07/30/2020 at 16:54 •
Software and Webinterface
Well, despite the current situation we are making progress regarding the software development. m0fa is doing a great job by implementing the needed features using the Espressif IDF.
In the first version the firmware only handled UDP communication on a given port, mimicking the procotoll of our DMX-Bridge. In the meantime the dimmer can speak UDP, HTTP, Websocket and MQTT which is all configurable in the webinterface.
Also there will be a possibility to configure the PWM properties, such as the overall PWM frequency as well as the used dimming curve per channel and transition time. These values can be overridden which each control command.
We plan the following features for the first software release:
- DHCP/Static IP (v4) adressing, unique MAC
- Webinterface for settings and operation
- UDP protocoll like the DMX-Bridge
- MQTT with configured broker
- Websocket connection
- HTTP-Control-Interface with small limitations
- Adjustable PWM frequency from 300-1500Hz (all channels)
- Configurable dimming curve and speed for each channel
As the final version of the DIN-Rail LED PWM Dimmer is approaching we had to make sure, that the device is compliant to european CE conformity guidelines - thus making sure that we comply with EMC/EMV.
To do that we got in contact with the local University (THM) who run a decent EMC testing laboratory and give local companys access to it. We had our first run together with two professors, who guided us through the process of meassuring and taking counter meassures if something went of the scale.
Indeed we designed the Dimmer accordingly and will only have to do minor changes. The next step will be optimizing the PCB and revise the load-FET's to completely comply with the EMC-CE guidelines.
As always keen on your input/feedback. I'll keep you updated.
12/04/2019 at 16:15 •
Just wanted to give you guys a short update.
We've finally found an homer-like flaw (doh) in the i2c communication to the PCA9685. Some idiot (me) forgot to tie the address lines of the PCA to ground properly. So in some raw situations the chip decided to change it's I2C address while communicating, thus resulting in kernel panic's on the ESP32 side.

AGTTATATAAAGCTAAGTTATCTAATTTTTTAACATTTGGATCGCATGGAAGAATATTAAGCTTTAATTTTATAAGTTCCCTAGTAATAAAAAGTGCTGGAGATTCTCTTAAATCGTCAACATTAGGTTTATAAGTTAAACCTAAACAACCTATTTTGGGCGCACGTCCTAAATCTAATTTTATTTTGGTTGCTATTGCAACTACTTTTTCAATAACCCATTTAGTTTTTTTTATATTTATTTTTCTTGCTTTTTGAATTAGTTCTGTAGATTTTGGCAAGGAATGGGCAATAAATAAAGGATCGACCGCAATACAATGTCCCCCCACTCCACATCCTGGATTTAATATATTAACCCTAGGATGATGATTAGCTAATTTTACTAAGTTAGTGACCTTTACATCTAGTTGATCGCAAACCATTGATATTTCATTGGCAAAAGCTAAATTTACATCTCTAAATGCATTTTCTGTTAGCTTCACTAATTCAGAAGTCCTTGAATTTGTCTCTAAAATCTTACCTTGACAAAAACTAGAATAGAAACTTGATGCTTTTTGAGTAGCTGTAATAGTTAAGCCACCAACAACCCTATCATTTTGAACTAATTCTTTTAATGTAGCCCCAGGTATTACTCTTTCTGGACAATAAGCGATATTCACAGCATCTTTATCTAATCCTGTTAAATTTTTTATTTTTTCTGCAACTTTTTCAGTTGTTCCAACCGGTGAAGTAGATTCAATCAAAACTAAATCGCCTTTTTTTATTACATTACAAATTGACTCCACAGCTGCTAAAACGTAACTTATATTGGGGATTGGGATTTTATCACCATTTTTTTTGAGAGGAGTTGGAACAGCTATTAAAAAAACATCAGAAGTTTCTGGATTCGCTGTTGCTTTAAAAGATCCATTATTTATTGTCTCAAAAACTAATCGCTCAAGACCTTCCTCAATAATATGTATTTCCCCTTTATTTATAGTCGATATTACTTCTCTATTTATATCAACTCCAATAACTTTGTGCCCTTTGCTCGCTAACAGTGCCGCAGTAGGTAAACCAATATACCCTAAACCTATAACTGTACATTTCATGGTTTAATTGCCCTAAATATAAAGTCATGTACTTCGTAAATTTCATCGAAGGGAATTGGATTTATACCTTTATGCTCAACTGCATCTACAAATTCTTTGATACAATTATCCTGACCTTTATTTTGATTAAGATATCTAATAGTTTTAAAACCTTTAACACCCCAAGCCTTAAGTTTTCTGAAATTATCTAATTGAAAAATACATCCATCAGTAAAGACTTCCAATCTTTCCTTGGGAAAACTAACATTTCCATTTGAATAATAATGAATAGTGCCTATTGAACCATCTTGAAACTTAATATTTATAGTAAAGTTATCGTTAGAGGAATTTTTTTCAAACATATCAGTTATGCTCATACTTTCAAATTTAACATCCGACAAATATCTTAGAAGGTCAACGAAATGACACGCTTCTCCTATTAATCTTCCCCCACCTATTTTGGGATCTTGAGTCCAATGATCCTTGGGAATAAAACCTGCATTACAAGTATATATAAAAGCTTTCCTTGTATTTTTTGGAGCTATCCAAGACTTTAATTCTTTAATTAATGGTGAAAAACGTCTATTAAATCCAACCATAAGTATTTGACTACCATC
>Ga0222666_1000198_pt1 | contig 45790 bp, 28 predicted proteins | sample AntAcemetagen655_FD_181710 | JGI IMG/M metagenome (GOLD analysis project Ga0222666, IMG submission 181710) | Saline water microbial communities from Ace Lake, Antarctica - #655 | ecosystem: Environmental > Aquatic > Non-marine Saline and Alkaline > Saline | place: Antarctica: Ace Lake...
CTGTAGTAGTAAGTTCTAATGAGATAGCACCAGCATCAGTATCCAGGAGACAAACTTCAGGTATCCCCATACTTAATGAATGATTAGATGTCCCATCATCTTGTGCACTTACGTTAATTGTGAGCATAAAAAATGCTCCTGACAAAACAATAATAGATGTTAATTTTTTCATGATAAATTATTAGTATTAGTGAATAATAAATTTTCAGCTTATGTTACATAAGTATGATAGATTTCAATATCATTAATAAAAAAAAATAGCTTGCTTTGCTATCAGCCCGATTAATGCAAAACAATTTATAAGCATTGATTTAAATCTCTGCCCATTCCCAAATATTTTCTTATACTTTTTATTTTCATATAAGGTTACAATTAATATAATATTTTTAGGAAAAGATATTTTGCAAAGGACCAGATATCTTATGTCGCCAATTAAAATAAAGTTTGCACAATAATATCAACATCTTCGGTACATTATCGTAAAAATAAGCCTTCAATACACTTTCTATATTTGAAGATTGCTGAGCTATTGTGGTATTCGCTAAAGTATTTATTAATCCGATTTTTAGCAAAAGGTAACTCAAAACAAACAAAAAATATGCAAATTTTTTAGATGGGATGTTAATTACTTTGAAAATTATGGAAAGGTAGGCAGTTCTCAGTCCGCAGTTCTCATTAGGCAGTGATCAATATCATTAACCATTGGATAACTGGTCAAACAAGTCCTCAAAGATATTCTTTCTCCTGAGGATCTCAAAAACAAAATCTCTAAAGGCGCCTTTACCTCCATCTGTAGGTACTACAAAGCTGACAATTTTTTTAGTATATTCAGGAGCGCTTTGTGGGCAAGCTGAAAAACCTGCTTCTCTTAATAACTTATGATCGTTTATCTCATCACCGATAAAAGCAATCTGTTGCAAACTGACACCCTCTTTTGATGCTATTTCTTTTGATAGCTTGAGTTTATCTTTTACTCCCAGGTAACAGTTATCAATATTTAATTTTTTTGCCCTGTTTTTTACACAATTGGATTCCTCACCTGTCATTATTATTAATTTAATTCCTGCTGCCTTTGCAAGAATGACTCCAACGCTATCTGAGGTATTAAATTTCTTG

After fixing this, handling the ESP32 exceptions better, refining the I2C pull-up's and meassuring the i2c bus for stability, we could move on to our first real-world test. Currently we drive up to 40 channels with 24V LED's with four dimmers over UDP without any problem.
We've built a custom mqtt-adaptor to talk to the dimmer via node-red and get some status information back to display it on a dashboard.
This functionality will be integrated into the dimmer itself as soon as whe have time to implement it. All different communication path's (UDP, HTTP, MQTT) will be selectable from the dimmer's webinterface.
Currently the speed parameter is not working so well - next step here is to implement propper timing to be able to use miliseconds for this parameters.
The different dimming curves look stunning with smoth transitions, of course depending on the LED's.
For a test we've also built https://esphome.io/ to run on the hardware - worked after getting the configuration right, as the output enable of the PCA9685 is wired to a GPIO.
I'll leave you guys with a photo :-)
Feel free comment in any way.
08/19/2019 at 09:19 •
Finally the Phoenix Contact cases arrived. As they have different sized openings on the top and on the bottom side, they are not off the shelf parts and needed 6 weeks to get here.
We also finished the first software version which will have no webinterface, sadly. But for the start it's UDP protocoll is completely compatible to our DMX bridge, with an addition for a high resolution command to dim the whole 12bit. Also dimcurves are implemented, so that you can decide how your input is layed out to the brightness of each channel.
Valid inputs are 0-100%, 0-255 (8bit) and of course 0-4095 (12bit).
For future software releases there will be an webinterface and mqtt support.
What else do we need?